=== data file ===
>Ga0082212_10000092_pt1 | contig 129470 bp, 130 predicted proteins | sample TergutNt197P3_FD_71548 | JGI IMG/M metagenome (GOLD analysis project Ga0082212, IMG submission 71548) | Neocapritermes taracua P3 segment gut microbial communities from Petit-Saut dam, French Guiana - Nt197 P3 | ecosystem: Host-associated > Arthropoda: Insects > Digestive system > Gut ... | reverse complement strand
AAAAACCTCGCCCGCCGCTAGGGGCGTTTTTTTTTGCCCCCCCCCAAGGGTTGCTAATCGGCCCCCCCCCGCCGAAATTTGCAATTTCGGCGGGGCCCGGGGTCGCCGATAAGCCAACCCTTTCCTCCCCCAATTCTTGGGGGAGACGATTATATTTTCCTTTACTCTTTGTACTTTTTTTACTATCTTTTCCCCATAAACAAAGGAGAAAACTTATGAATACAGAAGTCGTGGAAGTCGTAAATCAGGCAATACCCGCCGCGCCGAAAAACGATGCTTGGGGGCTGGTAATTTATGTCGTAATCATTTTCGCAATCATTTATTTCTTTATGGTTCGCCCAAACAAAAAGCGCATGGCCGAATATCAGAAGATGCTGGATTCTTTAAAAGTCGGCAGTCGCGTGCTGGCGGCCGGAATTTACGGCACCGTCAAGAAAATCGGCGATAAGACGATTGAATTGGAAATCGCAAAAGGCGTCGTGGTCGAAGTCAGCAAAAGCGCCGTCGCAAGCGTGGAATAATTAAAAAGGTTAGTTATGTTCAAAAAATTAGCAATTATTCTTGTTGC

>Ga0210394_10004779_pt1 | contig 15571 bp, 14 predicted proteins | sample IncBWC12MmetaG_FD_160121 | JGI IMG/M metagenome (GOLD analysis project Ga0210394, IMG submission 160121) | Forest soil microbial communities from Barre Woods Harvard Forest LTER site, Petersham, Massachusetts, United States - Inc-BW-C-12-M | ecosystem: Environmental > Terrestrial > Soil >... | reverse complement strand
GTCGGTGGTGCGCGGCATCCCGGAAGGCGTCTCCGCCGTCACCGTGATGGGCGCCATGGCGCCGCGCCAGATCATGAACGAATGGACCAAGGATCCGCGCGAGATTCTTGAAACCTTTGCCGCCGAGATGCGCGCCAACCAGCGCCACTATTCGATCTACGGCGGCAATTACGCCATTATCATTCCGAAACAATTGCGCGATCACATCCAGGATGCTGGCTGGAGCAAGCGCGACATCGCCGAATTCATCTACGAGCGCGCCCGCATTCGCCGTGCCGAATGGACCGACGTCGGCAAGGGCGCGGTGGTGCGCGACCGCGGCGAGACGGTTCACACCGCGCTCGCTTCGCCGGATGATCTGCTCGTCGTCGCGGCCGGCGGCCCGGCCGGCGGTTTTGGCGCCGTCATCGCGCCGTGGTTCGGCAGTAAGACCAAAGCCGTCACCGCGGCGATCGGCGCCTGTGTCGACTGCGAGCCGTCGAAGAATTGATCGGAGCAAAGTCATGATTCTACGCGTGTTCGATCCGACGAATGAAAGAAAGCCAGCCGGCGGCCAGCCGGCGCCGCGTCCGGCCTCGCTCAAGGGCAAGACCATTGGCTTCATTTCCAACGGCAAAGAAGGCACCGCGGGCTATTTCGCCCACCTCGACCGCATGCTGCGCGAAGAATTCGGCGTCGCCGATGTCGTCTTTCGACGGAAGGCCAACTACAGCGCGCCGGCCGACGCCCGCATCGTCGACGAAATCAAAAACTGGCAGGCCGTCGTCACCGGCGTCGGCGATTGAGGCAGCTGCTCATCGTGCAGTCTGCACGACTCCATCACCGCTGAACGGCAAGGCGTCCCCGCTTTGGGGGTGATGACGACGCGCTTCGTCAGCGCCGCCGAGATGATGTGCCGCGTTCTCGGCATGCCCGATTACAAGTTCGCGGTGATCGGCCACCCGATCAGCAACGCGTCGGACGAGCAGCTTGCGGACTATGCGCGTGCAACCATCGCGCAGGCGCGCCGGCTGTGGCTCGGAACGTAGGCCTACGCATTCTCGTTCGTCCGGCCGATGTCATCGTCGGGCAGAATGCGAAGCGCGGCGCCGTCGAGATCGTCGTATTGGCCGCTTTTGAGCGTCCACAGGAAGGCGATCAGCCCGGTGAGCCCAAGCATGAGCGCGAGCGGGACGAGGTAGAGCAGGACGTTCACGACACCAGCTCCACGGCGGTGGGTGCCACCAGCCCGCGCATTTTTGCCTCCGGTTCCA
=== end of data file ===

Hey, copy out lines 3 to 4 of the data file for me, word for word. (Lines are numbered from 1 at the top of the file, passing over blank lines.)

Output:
>Ga0210394_10004779_pt1 | contig 15571 bp, 14 predicted proteins | sample IncBWC12MmetaG_FD_160121 | JGI IMG/M metagenome (GOLD analysis project Ga0210394, IMG submission 160121) | Forest soil microbial communities from Barre Woods Harvard Forest LTER site, Petersham, Massachusetts, United States - Inc-BW-C-12-M | ecosystem: Environmental > Terrestrial > Soil >... | reverse complement strand
GTCGGTGGTGCGCGGCATCCCGGAAGGCGTCTCCGCCGTCACCGTGATGGGCGCCATGGCGCCGCGCCAGATCATGAACGAATGGACCAAGGATCCGCGCGAGATTCTTGAAACCTTTGCCGCCGAGATGCGCGCCAACCAGCGCCACTATTCGATCTACGGCGGCAATTACGCCATTATCATTCCGAAACAATTGCGCGATCACATCCAGGATGCTGGCTGGAGCAAGCGCGACATCGCCGAATTCATCTACGAGCGCGCCCGCATTCGCCGTGCCGAATGGACCGACGTCGGCAAGGGCGCGGTGGTGCGCGACCGCGGCGAGACGGTTCACACCGCGCTCGCTTCGCCGGATGATCTGCTCGTCGTCGCGGCCGGCGGCCCGGCCGGCGGTTTTGGCGCCGTCATCGCGCCGTGGTTCGGCAGTAAGACCAAAGCCGTCACCGCGGCGATCGGCGCCTGTGTCGACTGCGAGCCGTCGAAGAATTGATCGGAGCAAAGTCATGATTCTACGCGTGTTCGATCCGACGAATGAAAGAAAGCCAGCCGGCGGCCAGCCGGCGCCGCGTCCGGCCTCGCTCAAGGGCAAGACCATTGGCTTCATTTCCAACGGCAAAGAAGGCACCGCGGGCTATTTCGCCCACCTCGACCGCATGCTGCGCGAAGAATTCGGCGTCGCCGATGTCGTCTTTCGACGGAAGGCCAACTACAGCGCGCCGGCCGACGCCCGCATCGTCGACGAAATCAAAAACTGGCAGGCCGTCGTCACCGGCGTCGGCGATTGAGGCAGCTGCTCATCGTGCAGTCTGCACGACTCCATCACCGCTGAACGGCAAGGCGTCCCCGCTTTGGGGGTGATGACGACGCGCTTCGTCAGCGCCGCCGAGATGATGTGCCGCGTTCTCGGCATGCCCGATTACAAGTTCGCGGTGATCGGCCACCCGATCAGCAACGCGTCGGACGAGCAGCTTGCGGACTATGCGCGTGCAACCATCGCGCAGGCGCGCCGGCTGTGGCTCGGAACGTAGGCCTACGCATTCTCGTTCGTCCGGCCGATGTCATCGTCGGGCAGAATGCGAAGCGCGGCGCCGTCGAGATCGTCGTATTGGCCGCTTTTGAGCGTCCACAGGAAGGCGATCAGCCCGGTGAGCCCAAGCATGAGCGCGAGCGGGACGAGGTAGAGCAGGACGTTCACGACACCAGCTCCACGGCGGTGGGTGCCACCAGCCCGCGCATTTTTGCCTCCGGTTCCA